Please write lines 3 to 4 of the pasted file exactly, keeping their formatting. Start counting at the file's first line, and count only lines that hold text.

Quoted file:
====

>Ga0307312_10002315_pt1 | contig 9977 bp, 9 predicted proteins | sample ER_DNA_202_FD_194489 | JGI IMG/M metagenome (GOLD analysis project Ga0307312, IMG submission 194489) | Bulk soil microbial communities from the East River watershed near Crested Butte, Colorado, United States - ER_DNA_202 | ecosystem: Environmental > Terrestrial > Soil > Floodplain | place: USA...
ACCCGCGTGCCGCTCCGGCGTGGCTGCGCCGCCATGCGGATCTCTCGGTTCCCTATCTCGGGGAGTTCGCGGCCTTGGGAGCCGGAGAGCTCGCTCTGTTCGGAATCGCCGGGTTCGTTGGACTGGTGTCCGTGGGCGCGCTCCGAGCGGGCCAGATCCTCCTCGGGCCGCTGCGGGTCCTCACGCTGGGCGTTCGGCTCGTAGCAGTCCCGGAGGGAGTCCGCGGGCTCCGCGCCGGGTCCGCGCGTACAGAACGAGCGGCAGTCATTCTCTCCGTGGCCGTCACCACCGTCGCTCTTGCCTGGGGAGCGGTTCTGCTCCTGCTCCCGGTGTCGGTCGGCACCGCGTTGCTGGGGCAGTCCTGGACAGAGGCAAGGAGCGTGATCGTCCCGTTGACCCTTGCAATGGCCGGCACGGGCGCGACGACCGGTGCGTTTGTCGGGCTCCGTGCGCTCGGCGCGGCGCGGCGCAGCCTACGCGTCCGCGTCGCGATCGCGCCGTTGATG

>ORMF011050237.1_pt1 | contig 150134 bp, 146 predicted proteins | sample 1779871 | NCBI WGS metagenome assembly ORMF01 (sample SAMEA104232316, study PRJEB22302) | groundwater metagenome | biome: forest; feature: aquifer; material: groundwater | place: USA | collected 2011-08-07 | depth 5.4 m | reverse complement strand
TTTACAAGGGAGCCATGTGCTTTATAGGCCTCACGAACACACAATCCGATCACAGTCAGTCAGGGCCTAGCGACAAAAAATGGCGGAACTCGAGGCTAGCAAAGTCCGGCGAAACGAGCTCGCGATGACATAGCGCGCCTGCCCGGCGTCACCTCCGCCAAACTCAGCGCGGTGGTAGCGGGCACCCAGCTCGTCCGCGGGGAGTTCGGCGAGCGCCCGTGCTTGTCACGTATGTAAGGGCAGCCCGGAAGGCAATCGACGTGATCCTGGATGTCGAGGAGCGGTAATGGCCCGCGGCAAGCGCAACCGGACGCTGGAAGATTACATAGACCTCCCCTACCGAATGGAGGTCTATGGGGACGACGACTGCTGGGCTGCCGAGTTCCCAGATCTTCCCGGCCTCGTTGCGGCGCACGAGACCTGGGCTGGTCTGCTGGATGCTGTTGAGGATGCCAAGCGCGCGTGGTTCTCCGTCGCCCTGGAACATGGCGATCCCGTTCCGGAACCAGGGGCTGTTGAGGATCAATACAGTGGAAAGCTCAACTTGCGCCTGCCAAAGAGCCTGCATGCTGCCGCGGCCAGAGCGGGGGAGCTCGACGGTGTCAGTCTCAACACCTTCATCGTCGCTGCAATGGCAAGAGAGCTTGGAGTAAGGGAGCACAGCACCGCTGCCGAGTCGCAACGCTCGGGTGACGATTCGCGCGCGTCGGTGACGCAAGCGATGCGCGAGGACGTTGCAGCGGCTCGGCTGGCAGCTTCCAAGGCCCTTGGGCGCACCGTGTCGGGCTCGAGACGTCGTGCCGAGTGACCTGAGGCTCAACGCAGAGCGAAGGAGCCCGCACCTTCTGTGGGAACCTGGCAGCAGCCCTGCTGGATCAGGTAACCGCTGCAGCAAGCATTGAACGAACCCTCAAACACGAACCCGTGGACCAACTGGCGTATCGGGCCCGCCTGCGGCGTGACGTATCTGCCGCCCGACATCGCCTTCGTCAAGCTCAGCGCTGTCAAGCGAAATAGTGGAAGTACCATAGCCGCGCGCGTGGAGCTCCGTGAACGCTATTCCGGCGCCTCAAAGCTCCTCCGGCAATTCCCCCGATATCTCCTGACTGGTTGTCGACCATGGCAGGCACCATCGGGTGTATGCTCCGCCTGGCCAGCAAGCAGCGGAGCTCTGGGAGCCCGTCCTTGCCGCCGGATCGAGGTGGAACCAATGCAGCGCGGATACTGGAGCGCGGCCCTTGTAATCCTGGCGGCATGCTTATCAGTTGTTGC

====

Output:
>ORMF011050237.1_pt1 | contig 150134 bp, 146 predicted proteins | sample 1779871 | NCBI WGS metagenome assembly ORMF01 (sample SAMEA104232316, study PRJEB22302) | groundwater metagenome | biome: forest; feature: aquifer; material: groundwater | place: USA | collected 2011-08-07 | depth 5.4 m | reverse complement strand
TTTACAAGGGAGCCATGTGCTTTATAGGCCTCACGAACACACAATCCGATCACAGTCAGTCAGGGCCTAGCGACAAAAAATGGCGGAACTCGAGGCTAGCAAAGTCCGGCGAAACGAGCTCGCGATGACATAGCGCGCCTGCCCGGCGTCACCTCCGCCAAACTCAGCGCGGTGGTAGCGGGCACCCAGCTCGTCCGCGGGGAGTTCGGCGAGCGCCCGTGCTTGTCACGTATGTAAGGGCAGCCCGGAAGGCAATCGACGTGATCCTGGATGTCGAGGAGCGGTAATGGCCCGCGGCAAGCGCAACCGGACGCTGGAAGATTACATAGACCTCCCCTACCGAATGGAGGTCTATGGGGACGACGACTGCTGGGCTGCCGAGTTCCCAGATCTTCCCGGCCTCGTTGCGGCGCACGAGACCTGGGCTGGTCTGCTGGATGCTGTTGAGGATGCCAAGCGCGCGTGGTTCTCCGTCGCCCTGGAACATGGCGATCCCGTTCCGGAACCAGGGGCTGTTGAGGATCAATACAGTGGAAAGCTCAACTTGCGCCTGCCAAAGAGCCTGCATGCTGCCGCGGCCAGAGCGGGGGAGCTCGACGGTGTCAGTCTCAACACCTTCATCGTCGCTGCAATGGCAAGAGAGCTTGGAGTAAGGGAGCACAGCACCGCTGCCGAGTCGCAACGCTCGGGTGACGATTCGCGCGCGTCGGTGACGCAAGCGATGCGCGAGGACGTTGCAGCGGCTCGGCTGGCAGCTTCCAAGGCCCTTGGGCGCACCGTGTCGGGCTCGAGACGTCGTGCCGAGTGACCTGAGGCTCAACGCAGAGCGAAGGAGCCCGCACCTTCTGTGGGAACCTGGCAGCAGCCCTGCTGGATCAGGTAACCGCTGCAGCAAGCATTGAACGAACCCTCAAACACGAACCCGTGGACCAACTGGCGTATCGGGCCCGCCTGCGGCGTGACGTATCTGCCGCCCGACATCGCCTTCGTCAAGCTCAGCGCTGTCAAGCGAAATAGTGGAAGTACCATAGCCGCGCGCGTGGAGCTCCGTGAACGCTATTCCGGCGCCTCAAAGCTCCTCCGGCAATTCCCCCGATATCTCCTGACTGGTTGTCGACCATGGCAGGCACCATCGGGTGTATGCTCCGCCTGGCCAGCAAGCAGCGGAGCTCTGGGAGCCCGTCCTTGCCGCCGGATCGAGGTGGAACCAATGCAGCGCGGATACTGGAGCGCGGCCCTTGTAATCCTGGCGGCATGCTTATCAGTTGTTGC